Is a second Hibs “Golden Generation” on the horizon?
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It is nearly two decades since the precocious talents of Scott Brown, Garry O’Connor, Derek Riordan, Kevin Thomson, Steven Whittaker et al were making the footballing world sit up and take notice.
Consecutive League Cup wins against Celtic and Rangers en route to the final were an indication of how special the group was and that virtually all of them moved on to a higher level and the achievements that typically go along with such an upward trajectory proved that.
Since then, while a fair number of players have caught the eye, it tends to be in dribs and drabs; one or two players here and there who might make it in the Hibs first team.
What constitutes success?
Measuring the success of a football academy is often based on how many graduates go on to forge a successful career in football, rather than how many progress to the club’s first team. Naturally the hope for some clubs is that they can nurture a handful of youngsters who can go on to feature for the first team.
Hibs have made a fair amount of money over the years with the sale of Academy graduates and young players who may not have progressed through the club’s youth system but have played first-team games at a young age, such as John McGinn.
In the SPFL, not counting current loanees or Hibs first-teamers, there are at least 34 players who spent some time in the Hibs Academy. Not all graduate, granted, but broadly speaking, that suggests that the Hibs Academy is succeeding in helping to produce professional footballers.
Why it feels different now
Plenty has been written about Josh Doig and Ryan Porteous and how the pair of them have progressed. Both caught the eye at a young age, both made their debut for the first-team as 18-year-olds, and both impressed on loan at lower-league sides before being fast-tracked into the Easter Road first team.
Attacker Jamie Gullan was involved before heading out on loan and defender Sean Mackie played a handful of games earlier this season as well while Josh Campbell and Fraser Murray, temporarily with Edinburgh City and Dunfermline respectively, have also had first-team experience.
It’s not just the players in the 20-22 age bracket, either.
Callum Yeats (19), and Jack Brydon and Jayden Fairley (both 17) are getting regular game time for Stenhousemuir. Prior to the suspension of the Lowland League 16-year-old Connor Young was impressing for Civil Service Strollers, and recently scored a brace for Hibs Under-18s in a 4-0 win against Dundee United.
Laidlaw was part of the matchday squad for the Scottish Premiership match against Rangers at Ibrox while Blaney travelled with the team and took part in the pre-match warm-up. While the latter wasn’t named in the squad there is every chance that he will be between now and the end of the season, given Ross’ tendency to give younger players first-team exposure.
Fighting off interest
Laidlaw and Under-18s goalkeeper Murray Johnson have been the subject of interest from teams in England while Doig and Porteous have also attracted the attention of several clubs south of the Border. Part of this is almost certainly down to the post-Brexit ruling that prevents teams in the English Premier League or Football League signing players under the age of 18 from European Union member states.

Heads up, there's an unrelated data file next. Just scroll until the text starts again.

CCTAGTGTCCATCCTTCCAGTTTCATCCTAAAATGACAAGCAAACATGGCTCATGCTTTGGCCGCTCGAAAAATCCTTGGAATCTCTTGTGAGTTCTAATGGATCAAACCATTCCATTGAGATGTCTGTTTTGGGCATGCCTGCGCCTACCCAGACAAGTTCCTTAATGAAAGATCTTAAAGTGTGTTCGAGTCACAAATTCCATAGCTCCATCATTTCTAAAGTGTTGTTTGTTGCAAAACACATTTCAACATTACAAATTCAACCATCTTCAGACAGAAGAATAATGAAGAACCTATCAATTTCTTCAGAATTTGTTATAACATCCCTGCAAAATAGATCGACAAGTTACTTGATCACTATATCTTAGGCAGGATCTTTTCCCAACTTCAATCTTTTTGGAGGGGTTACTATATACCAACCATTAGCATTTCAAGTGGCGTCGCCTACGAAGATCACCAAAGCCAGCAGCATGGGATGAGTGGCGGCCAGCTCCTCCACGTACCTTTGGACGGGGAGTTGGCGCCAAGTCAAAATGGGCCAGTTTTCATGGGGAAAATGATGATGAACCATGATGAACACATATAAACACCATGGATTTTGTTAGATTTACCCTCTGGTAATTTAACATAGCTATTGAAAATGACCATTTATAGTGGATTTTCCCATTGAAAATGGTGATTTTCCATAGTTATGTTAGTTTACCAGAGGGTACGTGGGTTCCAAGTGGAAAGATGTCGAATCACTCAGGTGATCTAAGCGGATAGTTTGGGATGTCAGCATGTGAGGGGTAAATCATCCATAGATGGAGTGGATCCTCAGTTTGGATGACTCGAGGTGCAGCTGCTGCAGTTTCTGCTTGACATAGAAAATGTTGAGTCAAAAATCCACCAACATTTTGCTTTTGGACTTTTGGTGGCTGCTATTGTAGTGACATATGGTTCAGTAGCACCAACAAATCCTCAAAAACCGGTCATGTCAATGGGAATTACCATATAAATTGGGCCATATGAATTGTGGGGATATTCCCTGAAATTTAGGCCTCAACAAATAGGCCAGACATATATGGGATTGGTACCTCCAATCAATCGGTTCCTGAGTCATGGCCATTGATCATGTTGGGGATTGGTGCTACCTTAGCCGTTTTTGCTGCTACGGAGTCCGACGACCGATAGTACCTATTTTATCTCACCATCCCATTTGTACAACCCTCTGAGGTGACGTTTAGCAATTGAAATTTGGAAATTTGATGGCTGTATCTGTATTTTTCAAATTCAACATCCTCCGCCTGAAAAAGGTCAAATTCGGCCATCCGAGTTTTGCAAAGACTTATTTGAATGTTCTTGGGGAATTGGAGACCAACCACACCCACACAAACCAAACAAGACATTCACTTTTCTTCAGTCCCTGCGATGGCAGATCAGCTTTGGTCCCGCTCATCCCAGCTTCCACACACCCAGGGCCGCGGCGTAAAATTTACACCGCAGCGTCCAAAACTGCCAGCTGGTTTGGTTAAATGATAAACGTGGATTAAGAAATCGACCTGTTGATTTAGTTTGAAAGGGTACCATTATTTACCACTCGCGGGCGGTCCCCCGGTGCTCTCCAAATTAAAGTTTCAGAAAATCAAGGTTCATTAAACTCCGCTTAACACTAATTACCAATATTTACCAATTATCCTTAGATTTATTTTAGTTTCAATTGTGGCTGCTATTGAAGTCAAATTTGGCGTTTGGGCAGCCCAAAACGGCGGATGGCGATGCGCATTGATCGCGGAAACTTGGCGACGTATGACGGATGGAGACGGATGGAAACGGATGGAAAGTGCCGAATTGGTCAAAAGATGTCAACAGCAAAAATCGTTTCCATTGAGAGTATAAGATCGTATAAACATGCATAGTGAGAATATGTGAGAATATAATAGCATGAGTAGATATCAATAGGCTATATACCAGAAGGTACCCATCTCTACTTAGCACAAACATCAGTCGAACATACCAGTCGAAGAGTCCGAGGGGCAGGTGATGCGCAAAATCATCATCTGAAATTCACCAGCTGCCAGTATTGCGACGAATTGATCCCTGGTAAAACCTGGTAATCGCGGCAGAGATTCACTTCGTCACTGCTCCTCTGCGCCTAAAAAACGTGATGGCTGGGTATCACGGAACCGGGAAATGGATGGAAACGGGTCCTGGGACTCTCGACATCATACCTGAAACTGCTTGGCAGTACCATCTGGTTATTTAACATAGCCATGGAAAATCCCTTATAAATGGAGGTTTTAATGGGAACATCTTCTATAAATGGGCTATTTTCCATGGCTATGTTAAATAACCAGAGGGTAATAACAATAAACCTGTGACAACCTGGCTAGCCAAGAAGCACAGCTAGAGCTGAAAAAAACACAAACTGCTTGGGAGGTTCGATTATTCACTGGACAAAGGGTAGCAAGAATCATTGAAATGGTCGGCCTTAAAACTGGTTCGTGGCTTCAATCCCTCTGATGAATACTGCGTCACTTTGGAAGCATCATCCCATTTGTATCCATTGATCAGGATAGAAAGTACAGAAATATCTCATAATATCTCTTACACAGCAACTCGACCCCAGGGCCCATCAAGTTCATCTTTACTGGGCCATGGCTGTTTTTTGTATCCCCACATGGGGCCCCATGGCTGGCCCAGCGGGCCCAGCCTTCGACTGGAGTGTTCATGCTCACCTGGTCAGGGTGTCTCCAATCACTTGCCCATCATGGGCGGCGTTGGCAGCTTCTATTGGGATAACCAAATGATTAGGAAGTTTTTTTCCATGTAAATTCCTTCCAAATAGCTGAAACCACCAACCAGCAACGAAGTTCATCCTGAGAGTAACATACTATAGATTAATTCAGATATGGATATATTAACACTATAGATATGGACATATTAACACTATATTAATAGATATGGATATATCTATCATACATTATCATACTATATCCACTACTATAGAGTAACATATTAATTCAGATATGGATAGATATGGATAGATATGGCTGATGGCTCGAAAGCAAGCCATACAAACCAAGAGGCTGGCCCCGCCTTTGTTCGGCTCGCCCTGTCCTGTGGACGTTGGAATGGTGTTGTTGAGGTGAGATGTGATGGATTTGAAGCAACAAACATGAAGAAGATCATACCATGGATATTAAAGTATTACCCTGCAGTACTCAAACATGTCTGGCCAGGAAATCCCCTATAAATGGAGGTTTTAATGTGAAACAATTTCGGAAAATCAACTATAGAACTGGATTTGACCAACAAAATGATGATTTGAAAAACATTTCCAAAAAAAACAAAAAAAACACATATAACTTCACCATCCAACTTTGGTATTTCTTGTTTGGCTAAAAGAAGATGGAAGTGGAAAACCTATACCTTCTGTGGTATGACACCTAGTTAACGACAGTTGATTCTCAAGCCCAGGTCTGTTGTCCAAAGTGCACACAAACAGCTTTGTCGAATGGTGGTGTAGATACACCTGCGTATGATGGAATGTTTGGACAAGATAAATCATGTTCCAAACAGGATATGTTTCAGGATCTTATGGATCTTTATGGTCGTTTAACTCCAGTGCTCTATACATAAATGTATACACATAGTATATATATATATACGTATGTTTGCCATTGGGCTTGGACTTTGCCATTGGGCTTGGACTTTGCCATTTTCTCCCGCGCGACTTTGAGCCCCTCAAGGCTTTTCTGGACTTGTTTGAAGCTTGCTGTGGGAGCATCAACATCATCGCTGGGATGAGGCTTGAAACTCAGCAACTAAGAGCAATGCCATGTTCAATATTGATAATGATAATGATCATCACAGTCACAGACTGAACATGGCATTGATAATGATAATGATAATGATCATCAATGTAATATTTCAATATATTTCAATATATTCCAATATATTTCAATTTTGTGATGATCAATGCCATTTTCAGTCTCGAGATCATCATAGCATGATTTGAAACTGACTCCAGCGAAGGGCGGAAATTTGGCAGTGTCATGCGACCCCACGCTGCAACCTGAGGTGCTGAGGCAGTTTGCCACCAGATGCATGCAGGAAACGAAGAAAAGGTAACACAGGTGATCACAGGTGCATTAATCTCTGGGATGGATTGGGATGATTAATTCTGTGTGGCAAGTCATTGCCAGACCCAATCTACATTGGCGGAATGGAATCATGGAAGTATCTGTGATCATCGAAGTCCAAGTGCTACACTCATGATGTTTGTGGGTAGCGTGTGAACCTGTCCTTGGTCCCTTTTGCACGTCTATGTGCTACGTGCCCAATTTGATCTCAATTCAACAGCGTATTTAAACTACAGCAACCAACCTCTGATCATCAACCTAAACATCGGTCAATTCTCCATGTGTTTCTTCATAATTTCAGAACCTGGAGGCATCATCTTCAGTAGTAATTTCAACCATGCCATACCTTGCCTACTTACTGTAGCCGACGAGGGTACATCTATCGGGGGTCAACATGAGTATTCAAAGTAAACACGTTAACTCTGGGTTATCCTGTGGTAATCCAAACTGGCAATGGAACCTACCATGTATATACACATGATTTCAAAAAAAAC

Several English Premier League and Championship clubs now employ scouts tasked solely with scouring the Scottish leagues for talented prospects.
But it could also be that for the first time since the “Golden Generation”, Hibs simply have a lot of talented youngsters on their books.
The ace up the sleeve
The interest in Hibs’ talented youngsters is unlikely to wane, especially if they keep on performing. There is a lot to weigh up if that interest becomes something more substantial.
Do they want to leave home at a young age? Will they be happy? Will they play regularly? Might they be better off staying and developing at Hibs?
The uncertainty cause by Covid-19 might also have an effect: are Hibs more likely to give youth a chance rather than go through the rigmarole of trying to bring in a player from abroad who may have to quarantine, and might not settle or adapt to Scottish football?
In any discussions Hibs can point to Doig and Porteous and stress that the pathway to the first team is open.
The partnership with Stenhousemuir should help, in that 17 and 18-year-olds getting bowled over by grizzled journeymen strikers presumably does more for their development than facing off against teams of their peers – see Josh Doig at Queen’s Park, or Ryan Porteous at Edinburgh City.
It would be hard not to use McGinn as an example of a player developing at Hibs and then moving on. The fact he has become one of the first names on the team sheet for Scotland probably doesn’t harm the argument either.
The future’s bright
Whatever happens with Doig, Johnson, Laidlaw, or Porteous there is a lot to admire about the Hibs Academy. It is about so much more than producing players who might be good enough for the Hibs first team; it’s about helping shape youngsters for their future – at Hibs, at another club, or not in football at all. It’s about “he (or she) is one of our own”, regardless of where they end up.
Seven Hibs Academy graduates have started competitive matches this season. On current evidence, that number only looks like rising.